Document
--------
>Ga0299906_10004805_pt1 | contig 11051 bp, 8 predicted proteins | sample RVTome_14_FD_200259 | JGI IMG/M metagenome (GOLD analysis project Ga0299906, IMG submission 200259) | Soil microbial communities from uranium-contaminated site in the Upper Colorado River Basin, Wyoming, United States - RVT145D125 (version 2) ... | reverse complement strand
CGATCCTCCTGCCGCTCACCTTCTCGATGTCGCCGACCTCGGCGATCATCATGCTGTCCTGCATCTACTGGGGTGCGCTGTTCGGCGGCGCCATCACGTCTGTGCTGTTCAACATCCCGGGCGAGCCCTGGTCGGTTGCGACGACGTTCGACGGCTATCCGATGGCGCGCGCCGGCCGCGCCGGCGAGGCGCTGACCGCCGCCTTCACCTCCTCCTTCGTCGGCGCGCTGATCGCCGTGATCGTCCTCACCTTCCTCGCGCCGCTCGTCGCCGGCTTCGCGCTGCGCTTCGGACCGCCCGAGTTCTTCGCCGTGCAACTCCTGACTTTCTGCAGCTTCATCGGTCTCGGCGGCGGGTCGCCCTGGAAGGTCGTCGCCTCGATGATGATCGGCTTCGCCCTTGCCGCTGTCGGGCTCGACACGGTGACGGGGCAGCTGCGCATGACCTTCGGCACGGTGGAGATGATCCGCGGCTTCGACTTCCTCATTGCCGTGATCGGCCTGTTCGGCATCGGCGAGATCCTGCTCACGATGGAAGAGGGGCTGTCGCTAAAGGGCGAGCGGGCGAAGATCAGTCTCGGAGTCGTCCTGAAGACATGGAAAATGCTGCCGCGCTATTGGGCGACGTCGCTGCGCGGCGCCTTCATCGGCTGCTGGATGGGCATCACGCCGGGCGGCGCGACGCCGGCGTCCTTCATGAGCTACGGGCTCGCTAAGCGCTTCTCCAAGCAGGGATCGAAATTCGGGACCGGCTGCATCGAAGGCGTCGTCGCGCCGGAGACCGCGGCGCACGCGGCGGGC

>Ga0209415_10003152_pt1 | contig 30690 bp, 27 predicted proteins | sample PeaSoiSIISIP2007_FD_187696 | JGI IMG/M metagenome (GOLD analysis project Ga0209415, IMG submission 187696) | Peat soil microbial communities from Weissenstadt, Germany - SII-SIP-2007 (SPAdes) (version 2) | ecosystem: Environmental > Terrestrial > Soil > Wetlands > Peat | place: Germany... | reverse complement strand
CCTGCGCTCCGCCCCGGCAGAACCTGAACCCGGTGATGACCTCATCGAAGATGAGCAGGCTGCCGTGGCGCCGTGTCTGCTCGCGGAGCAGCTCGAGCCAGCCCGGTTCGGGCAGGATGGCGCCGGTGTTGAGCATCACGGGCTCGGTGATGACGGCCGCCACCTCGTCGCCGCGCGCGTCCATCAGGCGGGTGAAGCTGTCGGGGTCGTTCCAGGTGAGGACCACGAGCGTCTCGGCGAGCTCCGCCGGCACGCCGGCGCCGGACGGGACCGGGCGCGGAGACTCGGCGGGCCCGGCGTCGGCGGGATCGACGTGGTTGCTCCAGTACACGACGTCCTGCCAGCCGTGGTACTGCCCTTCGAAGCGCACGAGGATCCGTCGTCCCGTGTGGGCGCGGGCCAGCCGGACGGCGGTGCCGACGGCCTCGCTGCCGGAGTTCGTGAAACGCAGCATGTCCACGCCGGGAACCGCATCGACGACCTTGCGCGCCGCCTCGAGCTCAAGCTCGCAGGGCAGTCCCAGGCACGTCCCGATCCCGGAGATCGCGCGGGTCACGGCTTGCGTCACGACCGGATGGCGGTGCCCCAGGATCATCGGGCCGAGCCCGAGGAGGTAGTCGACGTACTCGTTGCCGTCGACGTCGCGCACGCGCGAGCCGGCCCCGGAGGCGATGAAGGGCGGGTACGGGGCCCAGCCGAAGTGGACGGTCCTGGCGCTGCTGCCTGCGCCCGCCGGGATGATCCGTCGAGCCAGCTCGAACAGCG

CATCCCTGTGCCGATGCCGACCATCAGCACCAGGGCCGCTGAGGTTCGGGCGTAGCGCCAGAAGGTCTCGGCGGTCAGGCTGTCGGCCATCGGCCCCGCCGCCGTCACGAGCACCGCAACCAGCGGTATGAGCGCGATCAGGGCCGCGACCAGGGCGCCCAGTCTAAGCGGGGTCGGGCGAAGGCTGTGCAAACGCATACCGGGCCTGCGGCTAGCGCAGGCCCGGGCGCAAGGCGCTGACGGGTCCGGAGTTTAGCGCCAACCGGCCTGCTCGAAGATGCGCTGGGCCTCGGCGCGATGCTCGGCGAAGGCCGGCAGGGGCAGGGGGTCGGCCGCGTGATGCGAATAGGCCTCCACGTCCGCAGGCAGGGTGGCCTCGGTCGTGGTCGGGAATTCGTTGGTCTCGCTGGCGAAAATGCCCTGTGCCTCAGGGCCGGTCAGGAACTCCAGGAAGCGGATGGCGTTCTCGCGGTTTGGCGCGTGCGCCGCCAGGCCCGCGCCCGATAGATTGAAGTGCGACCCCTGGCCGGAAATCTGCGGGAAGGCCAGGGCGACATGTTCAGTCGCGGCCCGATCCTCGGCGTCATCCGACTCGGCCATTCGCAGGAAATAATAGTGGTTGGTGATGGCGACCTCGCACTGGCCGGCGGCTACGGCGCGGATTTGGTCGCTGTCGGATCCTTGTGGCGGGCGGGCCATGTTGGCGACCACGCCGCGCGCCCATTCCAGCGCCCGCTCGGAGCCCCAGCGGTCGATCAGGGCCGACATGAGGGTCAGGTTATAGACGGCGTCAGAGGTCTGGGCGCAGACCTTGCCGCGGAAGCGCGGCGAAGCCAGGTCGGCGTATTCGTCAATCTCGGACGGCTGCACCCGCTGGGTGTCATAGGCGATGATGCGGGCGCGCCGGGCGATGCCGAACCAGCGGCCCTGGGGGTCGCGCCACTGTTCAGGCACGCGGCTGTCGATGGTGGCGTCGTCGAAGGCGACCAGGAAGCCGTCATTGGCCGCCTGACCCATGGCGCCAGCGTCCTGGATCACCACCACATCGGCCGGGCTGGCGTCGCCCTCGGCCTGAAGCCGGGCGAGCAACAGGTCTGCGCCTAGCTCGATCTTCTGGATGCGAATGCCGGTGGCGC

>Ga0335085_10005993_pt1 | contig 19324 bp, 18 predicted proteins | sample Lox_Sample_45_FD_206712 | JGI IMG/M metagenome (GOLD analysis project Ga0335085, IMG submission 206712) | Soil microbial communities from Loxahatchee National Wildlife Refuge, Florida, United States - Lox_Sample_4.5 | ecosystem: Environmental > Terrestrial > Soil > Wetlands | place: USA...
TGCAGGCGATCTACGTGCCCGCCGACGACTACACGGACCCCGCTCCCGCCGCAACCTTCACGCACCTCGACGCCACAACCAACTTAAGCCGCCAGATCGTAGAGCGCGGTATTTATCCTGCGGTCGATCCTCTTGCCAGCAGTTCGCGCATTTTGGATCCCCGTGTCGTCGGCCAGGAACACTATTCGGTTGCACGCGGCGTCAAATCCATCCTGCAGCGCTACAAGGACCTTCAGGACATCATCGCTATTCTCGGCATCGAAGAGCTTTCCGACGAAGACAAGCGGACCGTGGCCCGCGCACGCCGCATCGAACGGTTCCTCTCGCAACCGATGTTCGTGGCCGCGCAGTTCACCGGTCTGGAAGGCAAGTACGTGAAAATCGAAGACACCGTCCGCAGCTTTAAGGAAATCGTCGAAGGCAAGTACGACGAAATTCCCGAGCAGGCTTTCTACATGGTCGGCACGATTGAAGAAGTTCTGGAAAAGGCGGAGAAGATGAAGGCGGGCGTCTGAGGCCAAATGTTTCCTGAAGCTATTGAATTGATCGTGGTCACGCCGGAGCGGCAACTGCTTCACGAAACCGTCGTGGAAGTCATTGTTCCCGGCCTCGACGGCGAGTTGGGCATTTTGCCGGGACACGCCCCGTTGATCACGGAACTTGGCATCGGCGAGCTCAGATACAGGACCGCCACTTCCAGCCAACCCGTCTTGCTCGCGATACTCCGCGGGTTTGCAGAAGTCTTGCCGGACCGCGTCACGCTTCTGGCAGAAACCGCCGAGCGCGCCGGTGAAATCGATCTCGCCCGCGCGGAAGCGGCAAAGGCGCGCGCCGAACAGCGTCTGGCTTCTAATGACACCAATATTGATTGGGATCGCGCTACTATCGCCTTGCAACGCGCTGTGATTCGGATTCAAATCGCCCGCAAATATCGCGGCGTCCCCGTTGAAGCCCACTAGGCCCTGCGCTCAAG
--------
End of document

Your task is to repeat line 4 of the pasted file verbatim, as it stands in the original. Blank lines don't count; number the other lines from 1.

CCTGCGCTCCGCCCCGGCAGAACCTGAACCCGGTGATGACCTCATCGAAGATGAGCAGGCTGCCGTGGCGCCGTGTCTGCTCGCGGAGCAGCTCGAGCCAGCCCGGTTCGGGCAGGATGGCGCCGGTGTTGAGCATCACGGGCTCGGTGATGACGGCCGCCACCTCGTCGCCGCGCGCGTCCATCAGGCGGGTGAAGCTGTCGGGGTCGTTCCAGGTGAGGACCACGAGCGTCTCGGCGAGCTCCGCCGGCACGCCGGCGCCGGACGGGACCGGGCGCGGAGACTCGGCGGGCCCGGCGTCGGCGGGATCGACGTGGTTGCTCCAGTACACGACGTCCTGCCAGCCGTGGTACTGCCCTTCGAAGCGCACGAGGATCCGTCGTCCCGTGTGGGCGCGGGCCAGCCGGACGGCGGTGCCGACGGCCTCGCTGCCGGAGTTCGTGAAACGCAGCATGTCCACGCCGGGAACCGCATCGACGACCTTGCGCGCCGCCTCGAGCTCAAGCTCGCAGGGCAGTCCCAGGCACGTCCCGATCCCGGAGATCGCGCGGGTCACGGCTTGCGTCACGACCGGATGGCGGTGCCCCAGGATCATCGGGCCGAGCCCGAGGAGGTAGTCGACGTACTCGTTGCCGTCGACGTCGCGCACGCGCGAGCCGGCCCCGGAGGCGATGAAGGGCGGGTACGGGGCCCAGCCGAAGTGGACGGTCCTGGCGCTGCTGCCTGCGCCCGCCGGGATGATCCGTCGAGCCAGCTCGAACAGCG